kitchen table math, the sequel: Connecticut May Make Changes to MBR

Sunday, April 3, 2011

Connecticut May Make Changes to MBR

One of the more bizarre aspects of funding schools in Connecticut is the "Minimum Budget Requirement" -- a law that requires towns to budget AT LEAST as much for the schools as they did the year before, no exceptions. The penalty? For every $1 drop in spending, the State takes away $2 in town grants.

This year, a very small change to the MBR is being considered at the State legislature. It isn't enough, but it is a start.

Throwing Curves has a new blog post up on the changes to Connecticut's Minimum Budget Requirement - Small Changes to Town Education Budgets May Be Possible.


Catherine Johnson said...

MBR - what a nightmare

Meanwhile New York is crushed by the Triborough Amendment.

Just learned the other night that our teachers and administrators have been receiving annual 7% increases in compensation.

Catherine Johnson said...

Triborough Amendment means that even though the union contract has expired, we have to continue to pay all raises except for the "grid" increases.

$400,000 budgeted for raises next year alone

equivalent to 1% tax increase

and of course healthcare costs are going up-up-up and pensions, too --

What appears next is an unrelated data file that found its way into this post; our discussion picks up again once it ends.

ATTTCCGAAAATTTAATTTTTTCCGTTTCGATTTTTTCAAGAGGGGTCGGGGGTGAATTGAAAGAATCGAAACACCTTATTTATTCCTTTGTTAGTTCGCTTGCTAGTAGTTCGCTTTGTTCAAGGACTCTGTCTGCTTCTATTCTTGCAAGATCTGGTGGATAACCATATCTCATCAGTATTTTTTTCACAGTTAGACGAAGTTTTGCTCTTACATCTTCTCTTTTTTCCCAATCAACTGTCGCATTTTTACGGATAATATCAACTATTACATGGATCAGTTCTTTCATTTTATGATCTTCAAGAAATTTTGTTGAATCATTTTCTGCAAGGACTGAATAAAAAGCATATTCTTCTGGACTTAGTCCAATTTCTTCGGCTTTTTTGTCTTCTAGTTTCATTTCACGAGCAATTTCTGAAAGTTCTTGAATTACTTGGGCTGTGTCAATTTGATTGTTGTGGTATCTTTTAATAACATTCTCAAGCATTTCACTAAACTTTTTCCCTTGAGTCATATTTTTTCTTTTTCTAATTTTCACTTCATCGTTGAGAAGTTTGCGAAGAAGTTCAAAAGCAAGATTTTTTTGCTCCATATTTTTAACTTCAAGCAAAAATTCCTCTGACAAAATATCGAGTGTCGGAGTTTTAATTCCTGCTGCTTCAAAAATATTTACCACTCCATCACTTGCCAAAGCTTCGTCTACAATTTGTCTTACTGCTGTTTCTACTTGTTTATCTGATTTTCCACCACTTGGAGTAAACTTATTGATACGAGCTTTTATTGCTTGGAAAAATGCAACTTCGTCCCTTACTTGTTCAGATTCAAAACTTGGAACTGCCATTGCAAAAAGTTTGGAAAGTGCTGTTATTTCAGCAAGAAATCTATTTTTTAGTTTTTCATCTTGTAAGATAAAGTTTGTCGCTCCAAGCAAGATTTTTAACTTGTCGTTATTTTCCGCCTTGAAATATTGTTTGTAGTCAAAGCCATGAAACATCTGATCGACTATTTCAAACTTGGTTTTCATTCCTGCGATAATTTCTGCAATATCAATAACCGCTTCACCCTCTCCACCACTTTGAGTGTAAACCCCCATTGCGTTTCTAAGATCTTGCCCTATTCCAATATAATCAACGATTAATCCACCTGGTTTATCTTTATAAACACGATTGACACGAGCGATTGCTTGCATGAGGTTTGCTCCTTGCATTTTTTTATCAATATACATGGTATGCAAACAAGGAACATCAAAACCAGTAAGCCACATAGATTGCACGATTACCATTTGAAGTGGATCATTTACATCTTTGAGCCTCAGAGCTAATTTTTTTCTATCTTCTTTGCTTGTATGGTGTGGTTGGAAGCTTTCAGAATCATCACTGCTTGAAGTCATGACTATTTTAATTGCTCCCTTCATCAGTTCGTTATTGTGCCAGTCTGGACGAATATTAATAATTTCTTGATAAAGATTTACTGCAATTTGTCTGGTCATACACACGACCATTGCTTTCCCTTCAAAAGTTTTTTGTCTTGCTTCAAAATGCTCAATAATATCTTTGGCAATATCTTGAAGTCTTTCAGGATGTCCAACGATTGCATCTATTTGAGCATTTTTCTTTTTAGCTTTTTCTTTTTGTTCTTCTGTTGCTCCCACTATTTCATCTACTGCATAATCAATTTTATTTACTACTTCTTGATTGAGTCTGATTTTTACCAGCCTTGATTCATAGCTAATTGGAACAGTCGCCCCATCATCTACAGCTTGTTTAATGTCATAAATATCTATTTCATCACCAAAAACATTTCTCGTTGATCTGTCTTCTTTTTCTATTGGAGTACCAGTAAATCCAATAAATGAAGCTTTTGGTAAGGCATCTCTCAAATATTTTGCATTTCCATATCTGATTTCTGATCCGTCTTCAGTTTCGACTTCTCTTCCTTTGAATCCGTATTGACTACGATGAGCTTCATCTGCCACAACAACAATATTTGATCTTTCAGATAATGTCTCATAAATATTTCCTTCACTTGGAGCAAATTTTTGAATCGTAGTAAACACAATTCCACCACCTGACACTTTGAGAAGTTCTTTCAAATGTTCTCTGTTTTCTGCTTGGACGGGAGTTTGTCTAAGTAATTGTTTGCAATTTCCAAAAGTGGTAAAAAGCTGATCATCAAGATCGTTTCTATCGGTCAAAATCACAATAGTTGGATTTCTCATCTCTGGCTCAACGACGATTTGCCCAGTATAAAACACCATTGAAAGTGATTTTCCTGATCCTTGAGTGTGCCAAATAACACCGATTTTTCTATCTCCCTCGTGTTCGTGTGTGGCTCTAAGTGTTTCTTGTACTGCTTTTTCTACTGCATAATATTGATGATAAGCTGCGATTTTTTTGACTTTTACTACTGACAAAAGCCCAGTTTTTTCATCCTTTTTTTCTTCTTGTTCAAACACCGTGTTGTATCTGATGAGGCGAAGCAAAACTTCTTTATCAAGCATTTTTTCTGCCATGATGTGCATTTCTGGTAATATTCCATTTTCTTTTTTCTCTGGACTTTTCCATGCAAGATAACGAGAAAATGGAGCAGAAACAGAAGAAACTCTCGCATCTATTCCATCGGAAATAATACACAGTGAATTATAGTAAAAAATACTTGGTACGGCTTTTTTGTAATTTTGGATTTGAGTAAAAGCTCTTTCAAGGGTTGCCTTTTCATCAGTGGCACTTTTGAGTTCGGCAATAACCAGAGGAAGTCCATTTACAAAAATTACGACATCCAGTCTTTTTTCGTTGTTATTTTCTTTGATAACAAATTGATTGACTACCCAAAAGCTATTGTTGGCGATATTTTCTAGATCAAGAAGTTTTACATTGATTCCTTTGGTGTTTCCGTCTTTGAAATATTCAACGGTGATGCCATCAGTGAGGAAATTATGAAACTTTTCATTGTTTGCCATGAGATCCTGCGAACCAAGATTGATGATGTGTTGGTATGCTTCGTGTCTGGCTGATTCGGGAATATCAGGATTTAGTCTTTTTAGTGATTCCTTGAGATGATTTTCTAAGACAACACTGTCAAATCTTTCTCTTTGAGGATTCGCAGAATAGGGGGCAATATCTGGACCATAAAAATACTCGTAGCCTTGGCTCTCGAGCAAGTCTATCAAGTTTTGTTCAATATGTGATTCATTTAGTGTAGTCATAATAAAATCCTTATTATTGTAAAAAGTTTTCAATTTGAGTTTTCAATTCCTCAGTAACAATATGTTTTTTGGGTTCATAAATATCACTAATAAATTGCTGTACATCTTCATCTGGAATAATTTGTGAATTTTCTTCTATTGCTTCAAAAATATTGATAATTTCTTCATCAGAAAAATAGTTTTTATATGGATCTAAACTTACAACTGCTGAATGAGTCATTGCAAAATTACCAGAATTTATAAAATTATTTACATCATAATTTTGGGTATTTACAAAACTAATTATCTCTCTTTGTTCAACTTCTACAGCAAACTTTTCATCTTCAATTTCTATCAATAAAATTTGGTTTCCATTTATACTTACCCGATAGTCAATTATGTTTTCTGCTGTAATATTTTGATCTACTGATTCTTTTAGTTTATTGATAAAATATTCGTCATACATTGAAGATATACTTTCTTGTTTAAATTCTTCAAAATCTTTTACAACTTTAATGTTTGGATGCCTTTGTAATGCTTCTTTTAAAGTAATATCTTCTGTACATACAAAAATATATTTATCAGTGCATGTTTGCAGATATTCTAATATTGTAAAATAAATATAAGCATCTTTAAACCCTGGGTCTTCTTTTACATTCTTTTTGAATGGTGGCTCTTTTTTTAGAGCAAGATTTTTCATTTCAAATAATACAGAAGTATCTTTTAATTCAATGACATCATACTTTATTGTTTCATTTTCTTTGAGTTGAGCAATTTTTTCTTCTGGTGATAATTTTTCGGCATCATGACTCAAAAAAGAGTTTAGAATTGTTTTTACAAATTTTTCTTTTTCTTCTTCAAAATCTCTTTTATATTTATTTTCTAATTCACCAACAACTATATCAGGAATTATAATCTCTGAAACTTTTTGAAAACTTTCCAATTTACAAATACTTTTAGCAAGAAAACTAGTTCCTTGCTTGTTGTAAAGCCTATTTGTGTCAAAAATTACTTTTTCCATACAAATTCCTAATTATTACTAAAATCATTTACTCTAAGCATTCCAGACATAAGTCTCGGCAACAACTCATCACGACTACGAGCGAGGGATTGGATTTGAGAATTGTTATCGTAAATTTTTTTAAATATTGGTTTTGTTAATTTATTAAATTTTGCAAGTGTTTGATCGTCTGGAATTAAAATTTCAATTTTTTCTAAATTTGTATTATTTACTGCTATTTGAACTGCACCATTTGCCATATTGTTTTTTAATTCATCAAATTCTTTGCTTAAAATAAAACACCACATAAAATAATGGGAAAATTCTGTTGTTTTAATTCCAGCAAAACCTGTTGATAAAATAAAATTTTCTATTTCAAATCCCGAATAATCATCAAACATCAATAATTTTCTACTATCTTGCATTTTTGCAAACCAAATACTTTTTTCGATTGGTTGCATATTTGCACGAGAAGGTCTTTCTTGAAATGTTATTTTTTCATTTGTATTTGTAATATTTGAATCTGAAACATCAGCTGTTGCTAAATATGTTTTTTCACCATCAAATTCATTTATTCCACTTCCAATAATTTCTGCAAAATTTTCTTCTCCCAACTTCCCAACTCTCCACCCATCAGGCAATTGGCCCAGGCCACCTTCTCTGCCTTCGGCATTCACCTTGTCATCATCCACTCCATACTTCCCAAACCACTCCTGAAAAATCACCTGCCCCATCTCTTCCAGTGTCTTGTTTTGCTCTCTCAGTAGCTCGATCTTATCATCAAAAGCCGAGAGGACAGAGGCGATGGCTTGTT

our property taxes are now higher than our mortgage

LynnG said...

You don't have a new union contract in place? Wow!

I've been thinking a lot about the MBR in Connecticut. With enrollment declining, some towns could potentially close some schools entirely -- but the MBR would require us to budget the same amount, regardless of the savings we realized. You could save hundreds of thousands of dollars closing one school, but still have to budget the money anyway. It makes no sense at all.

Catherine Johnson said...

Not only do we not have a contract in place, I don't see how we're **going** to have a contract in place.

Previous boards gave away the store -- with teachers & administrators receiving annual 7% raises on average along with 100% health care for employee and spouse for life.

Our superintendent, for instance, gained lifetime health care for herself and her husband as a result of just one 5-year contract.

Lifetime health care meaning: she doesn't have to go on Medicare. She is 100% covered for everything including medication.

Retired teachers have the same coverage.

Under the Triborough Amendment, there's no reason for the union to sign a new contract less rich than the previous contract.

The only negative for teachers to working without a contract is that they are not receiving the "grid increases" they normally do.

"Grid increases" are the across-the-board increases in the base on which step and lane and longevity increases are figured.

Given that we need to scale back retiree benefits, the union's best position is simply to carry on working without a contract.